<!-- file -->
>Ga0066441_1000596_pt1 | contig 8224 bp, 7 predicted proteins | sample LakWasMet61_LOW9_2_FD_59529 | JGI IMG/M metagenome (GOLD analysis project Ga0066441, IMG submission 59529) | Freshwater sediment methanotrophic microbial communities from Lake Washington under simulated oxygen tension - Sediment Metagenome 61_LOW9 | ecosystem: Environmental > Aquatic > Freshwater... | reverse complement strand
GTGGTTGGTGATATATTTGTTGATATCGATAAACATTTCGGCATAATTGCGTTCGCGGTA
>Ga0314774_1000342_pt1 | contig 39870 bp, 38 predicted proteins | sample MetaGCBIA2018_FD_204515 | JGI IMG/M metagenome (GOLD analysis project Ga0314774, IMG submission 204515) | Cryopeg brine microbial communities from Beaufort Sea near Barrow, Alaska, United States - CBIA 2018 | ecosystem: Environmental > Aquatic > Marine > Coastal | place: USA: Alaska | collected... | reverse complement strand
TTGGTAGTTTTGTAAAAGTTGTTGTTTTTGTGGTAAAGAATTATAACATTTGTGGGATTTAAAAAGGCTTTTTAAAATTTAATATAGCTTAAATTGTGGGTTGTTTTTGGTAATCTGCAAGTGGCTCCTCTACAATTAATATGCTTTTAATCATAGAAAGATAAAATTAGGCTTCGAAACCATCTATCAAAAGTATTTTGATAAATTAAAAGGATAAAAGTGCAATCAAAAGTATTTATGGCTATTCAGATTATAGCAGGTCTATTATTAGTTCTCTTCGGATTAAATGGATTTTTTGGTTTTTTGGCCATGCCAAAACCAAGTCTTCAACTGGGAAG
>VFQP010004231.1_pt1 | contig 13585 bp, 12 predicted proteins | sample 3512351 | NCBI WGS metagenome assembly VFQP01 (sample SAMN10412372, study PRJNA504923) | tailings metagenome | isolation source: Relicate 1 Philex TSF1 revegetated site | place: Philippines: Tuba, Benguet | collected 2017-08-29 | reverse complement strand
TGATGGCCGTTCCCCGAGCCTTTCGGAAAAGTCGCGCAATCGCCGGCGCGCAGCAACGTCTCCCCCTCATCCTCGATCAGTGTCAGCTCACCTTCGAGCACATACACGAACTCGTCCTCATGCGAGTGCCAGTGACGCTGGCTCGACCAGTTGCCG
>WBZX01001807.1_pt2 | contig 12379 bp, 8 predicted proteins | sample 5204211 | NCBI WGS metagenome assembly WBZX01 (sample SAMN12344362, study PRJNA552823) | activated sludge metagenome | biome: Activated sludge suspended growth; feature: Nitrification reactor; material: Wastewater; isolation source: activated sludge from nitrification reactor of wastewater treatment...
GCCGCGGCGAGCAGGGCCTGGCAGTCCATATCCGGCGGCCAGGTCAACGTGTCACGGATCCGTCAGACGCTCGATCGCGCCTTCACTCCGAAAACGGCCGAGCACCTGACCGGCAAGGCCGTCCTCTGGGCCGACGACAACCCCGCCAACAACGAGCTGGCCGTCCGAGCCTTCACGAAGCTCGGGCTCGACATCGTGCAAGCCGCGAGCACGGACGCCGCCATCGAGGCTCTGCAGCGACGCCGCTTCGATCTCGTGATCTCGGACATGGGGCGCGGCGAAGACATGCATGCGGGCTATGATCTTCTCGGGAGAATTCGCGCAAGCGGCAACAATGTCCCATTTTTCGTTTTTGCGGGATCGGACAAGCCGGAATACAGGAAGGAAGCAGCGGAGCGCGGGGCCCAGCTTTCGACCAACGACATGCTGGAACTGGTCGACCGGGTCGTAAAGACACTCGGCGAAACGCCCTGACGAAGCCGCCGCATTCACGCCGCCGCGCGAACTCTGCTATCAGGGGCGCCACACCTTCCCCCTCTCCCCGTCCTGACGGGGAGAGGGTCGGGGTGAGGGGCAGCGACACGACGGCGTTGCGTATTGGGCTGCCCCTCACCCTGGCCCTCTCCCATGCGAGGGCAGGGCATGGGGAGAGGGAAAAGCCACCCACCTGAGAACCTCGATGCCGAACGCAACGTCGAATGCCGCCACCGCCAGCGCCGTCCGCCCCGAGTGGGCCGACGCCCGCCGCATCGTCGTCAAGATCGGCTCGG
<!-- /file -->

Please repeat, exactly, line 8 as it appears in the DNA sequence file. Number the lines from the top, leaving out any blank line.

GCCGCGGCGAGCAGGGCCTGGCAGTCCATATCCGGCGGCCAGGTCAACGTGTCACGGATCCGTCAGACGCTCGATCGCGCCTTCACTCCGAAAACGGCCGAGCACCTGACCGGCAAGGCCGTCCTCTGGGCCGACGACAACCCCGCCAACAACGAGCTGGCCGTCCGAGCCTTCACGAAGCTCGGGCTCGACATCGTGCAAGCCGCGAGCACGGACGCCGCCATCGAGGCTCTGCAGCGACGCCGCTTCGATCTCGTGATCTCGGACATGGGGCGCGGCGAAGACATGCATGCGGGCTATGATCTTCTCGGGAGAATTCGCGCAAGCGGCAACAATGTCCCATTTTTCGTTTTTGCGGGATCGGACAAGCCGGAATACAGGAAGGAAGCAGCGGAGCGCGGGGCCCAGCTTTCGACCAACGACATGCTGGAACTGGTCGACCGGGTCGTAAAGACACTCGGCGAAACGCCCTGACGAAGCCGCCGCATTCACGCCGCCGCGCGAACTCTGCTATCAGGGGCGCCACACCTTCCCCCTCTCCCCGTCCTGACGGGGAGAGGGTCGGGGTGAGGGGCAGCGACACGACGGCGTTGCGTATTGGGCTGCCCCTCACCCTGGCCCTCTCCCATGCGAGGGCAGGGCATGGGGAGAGGGAAAAGCCACCCACCTGAGAACCTCGATGCCGAACGCAACGTCGAATGCCGCCACCGCCAGCGCCGTCCGCCCCGAGTGGGCCGACGCCCGCCGCATCGTCGTCAAGATCGGCTCGG